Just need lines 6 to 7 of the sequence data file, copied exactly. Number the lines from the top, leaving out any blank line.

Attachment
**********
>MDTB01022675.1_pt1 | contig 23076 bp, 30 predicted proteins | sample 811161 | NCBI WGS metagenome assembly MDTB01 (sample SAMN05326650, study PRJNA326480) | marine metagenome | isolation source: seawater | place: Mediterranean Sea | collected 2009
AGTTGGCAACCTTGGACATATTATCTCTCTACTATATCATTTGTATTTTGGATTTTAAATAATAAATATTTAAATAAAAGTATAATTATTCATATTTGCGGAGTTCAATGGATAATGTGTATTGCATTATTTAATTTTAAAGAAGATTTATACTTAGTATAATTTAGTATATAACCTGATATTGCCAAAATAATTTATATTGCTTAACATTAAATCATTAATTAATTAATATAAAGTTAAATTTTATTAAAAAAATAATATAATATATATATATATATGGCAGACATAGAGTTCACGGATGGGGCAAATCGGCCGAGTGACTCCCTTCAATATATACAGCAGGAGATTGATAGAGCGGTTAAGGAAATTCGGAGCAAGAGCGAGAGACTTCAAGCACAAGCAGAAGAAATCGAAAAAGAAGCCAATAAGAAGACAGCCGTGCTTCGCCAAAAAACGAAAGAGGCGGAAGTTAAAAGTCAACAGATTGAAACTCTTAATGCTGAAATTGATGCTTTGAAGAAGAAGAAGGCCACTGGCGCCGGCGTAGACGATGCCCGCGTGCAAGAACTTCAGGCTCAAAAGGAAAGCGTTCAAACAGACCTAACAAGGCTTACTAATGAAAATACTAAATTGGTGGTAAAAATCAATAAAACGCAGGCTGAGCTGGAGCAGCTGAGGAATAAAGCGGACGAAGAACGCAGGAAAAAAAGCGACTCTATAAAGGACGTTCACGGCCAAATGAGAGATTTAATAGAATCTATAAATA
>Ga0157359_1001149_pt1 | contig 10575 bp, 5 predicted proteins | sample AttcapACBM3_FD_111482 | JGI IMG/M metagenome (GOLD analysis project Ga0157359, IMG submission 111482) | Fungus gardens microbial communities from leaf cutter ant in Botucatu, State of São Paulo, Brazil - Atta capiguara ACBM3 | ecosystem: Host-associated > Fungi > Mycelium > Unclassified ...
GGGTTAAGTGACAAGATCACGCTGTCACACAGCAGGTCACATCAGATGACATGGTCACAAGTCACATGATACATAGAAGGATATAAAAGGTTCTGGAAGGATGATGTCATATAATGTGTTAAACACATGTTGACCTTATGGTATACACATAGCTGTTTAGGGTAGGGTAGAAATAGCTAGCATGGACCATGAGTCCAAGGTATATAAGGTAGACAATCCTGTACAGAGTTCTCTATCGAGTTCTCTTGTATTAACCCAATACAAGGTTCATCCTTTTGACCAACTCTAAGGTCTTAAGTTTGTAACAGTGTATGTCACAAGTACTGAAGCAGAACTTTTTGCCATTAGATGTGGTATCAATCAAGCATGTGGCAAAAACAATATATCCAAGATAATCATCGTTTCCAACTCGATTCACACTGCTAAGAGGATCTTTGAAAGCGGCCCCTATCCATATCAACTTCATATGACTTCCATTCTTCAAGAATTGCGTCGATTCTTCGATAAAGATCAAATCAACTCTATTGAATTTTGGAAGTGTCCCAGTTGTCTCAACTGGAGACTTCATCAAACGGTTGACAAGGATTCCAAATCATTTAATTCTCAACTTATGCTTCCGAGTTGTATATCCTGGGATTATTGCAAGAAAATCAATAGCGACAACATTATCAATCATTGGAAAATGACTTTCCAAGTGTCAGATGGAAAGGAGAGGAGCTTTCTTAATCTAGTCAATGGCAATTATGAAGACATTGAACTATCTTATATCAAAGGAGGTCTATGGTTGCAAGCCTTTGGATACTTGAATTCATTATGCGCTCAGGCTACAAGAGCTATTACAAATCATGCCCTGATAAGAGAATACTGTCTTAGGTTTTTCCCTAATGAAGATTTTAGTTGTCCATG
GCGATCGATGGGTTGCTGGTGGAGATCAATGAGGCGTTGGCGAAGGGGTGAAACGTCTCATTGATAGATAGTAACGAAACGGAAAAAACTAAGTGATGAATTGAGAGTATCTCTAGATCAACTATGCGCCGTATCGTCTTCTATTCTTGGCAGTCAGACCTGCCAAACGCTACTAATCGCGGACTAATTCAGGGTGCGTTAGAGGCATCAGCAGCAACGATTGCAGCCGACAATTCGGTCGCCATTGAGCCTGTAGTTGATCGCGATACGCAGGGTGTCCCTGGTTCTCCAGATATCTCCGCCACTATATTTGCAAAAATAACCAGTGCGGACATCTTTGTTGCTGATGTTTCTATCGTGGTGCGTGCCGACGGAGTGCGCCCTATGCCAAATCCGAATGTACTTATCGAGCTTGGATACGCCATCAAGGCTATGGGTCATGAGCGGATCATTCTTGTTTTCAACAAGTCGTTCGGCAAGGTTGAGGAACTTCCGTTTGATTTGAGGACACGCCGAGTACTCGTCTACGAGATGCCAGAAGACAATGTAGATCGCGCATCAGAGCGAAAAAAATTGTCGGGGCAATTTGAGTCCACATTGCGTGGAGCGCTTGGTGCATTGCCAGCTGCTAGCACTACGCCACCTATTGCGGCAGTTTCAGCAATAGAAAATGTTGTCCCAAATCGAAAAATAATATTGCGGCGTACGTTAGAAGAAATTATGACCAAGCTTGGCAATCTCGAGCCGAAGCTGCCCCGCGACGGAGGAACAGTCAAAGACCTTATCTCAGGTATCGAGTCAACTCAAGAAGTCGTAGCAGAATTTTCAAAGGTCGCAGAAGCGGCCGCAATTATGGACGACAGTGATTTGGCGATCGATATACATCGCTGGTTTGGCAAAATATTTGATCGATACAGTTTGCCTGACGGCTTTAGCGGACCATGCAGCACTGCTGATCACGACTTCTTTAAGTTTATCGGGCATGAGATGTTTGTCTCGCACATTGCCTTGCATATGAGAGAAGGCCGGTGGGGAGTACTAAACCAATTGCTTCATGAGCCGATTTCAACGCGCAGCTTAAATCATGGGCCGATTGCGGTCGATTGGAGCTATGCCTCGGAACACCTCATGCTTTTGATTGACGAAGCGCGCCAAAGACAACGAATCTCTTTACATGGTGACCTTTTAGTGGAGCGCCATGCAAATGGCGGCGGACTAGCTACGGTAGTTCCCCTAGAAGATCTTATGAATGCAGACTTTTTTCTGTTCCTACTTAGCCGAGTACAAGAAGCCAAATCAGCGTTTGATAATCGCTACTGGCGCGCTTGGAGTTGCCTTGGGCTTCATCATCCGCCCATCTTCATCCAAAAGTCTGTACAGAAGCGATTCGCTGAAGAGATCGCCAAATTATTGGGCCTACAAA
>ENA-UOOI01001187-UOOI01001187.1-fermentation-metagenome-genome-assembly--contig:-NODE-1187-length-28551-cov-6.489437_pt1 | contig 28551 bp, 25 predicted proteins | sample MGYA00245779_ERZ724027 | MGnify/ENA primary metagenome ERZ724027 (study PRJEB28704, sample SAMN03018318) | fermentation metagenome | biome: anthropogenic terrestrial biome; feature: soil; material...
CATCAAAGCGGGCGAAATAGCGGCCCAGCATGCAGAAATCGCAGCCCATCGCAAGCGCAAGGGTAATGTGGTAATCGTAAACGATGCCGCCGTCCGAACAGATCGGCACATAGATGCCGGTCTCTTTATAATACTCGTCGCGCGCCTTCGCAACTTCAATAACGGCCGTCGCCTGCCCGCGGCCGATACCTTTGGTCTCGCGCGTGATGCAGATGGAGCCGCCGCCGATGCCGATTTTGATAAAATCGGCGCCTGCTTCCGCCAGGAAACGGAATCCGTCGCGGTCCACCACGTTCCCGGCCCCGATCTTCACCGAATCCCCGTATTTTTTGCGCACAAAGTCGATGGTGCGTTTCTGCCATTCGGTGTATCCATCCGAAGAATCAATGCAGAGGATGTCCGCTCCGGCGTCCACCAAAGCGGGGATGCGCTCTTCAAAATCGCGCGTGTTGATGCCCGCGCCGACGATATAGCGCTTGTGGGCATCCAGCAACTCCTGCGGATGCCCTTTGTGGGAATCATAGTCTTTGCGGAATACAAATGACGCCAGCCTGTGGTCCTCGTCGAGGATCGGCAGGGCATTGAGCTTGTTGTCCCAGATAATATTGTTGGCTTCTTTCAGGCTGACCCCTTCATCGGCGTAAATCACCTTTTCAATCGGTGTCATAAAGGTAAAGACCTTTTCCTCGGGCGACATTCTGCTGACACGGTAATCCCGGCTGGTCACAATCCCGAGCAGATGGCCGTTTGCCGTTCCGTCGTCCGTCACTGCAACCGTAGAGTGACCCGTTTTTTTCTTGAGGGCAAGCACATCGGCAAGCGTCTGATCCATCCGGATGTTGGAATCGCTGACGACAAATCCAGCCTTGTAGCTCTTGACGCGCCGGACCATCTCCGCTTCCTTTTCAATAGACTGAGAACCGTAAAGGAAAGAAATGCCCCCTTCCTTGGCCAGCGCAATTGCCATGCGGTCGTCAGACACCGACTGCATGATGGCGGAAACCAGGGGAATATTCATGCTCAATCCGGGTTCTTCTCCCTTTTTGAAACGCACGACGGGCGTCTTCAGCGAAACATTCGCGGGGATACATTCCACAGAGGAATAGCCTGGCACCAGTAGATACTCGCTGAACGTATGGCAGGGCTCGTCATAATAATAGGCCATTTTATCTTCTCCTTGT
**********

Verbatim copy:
>ENA-UOOI01001187-UOOI01001187.1-fermentation-metagenome-genome-assembly--contig:-NODE-1187-length-28551-cov-6.489437_pt1 | contig 28551 bp, 25 predicted proteins | sample MGYA00245779_ERZ724027 | MGnify/ENA primary metagenome ERZ724027 (study PRJEB28704, sample SAMN03018318) | fermentation metagenome | biome: anthropogenic terrestrial biome; feature: soil; material...
CATCAAAGCGGGCGAAATAGCGGCCCAGCATGCAGAAATCGCAGCCCATCGCAAGCGCAAGGGTAATGTGGTAATCGTAAACGATGCCGCCGTCCGAACAGATCGGCACATAGATGCCGGTCTCTTTATAATACTCGTCGCGCGCCTTCGCAACTTCAATAACGGCCGTCGCCTGCCCGCGGCCGATACCTTTGGTCTCGCGCGTGATGCAGATGGAGCCGCCGCCGATGCCGATTTTGATAAAATCGGCGCCTGCTTCCGCCAGGAAACGGAATCCGTCGCGGTCCACCACGTTCCCGGCCCCGATCTTCACCGAATCCCCGTATTTTTTGCGCACAAAGTCGATGGTGCGTTTCTGCCATTCGGTGTATCCATCCGAAGAATCAATGCAGAGGATGTCCGCTCCGGCGTCCACCAAAGCGGGGATGCGCTCTTCAAAATCGCGCGTGTTGATGCCCGCGCCGACGATATAGCGCTTGTGGGCATCCAGCAACTCCTGCGGATGCCCTTTGTGGGAATCATAGTCTTTGCGGAATACAAATGACGCCAGCCTGTGGTCCTCGTCGAGGATCGGCAGGGCATTGAGCTTGTTGTCCCAGATAATATTGTTGGCTTCTTTCAGGCTGACCCCTTCATCGGCGTAAATCACCTTTTCAATCGGTGTCATAAAGGTAAAGACCTTTTCCTCGGGCGACATTCTGCTGACACGGTAATCCCGGCTGGTCACAATCCCGAGCAGATGGCCGTTTGCCGTTCCGTCGTCCGTCACTGCAACCGTAGAGTGACCCGTTTTTTTCTTGAGGGCAAGCACATCGGCAAGCGTCTGATCCATCCGGATGTTGGAATCGCTGACGACAAATCCAGCCTTGTAGCTCTTGACGCGCCGGACCATCTCCGCTTCCTTTTCAATAGACTGAGAACCGTAAAGGAAAGAAATGCCCCCTTCCTTGGCCAGCGCAATTGCCATGCGGTCGTCAGACACCGACTGCATGATGGCGGAAACCAGGGGAATATTCATGCTCAATCCGGGTTCTTCTCCCTTTTTGAAACGCACGACGGGCGTCTTCAGCGAAACATTCGCGGGGATACATTCCACAGAGGAATAGCCTGGCACCAGTAGATACTCGCTGAACGTATGGCAGGGCTCGTCATAATAATAGGCCATTTTATCTTCTCCTTGT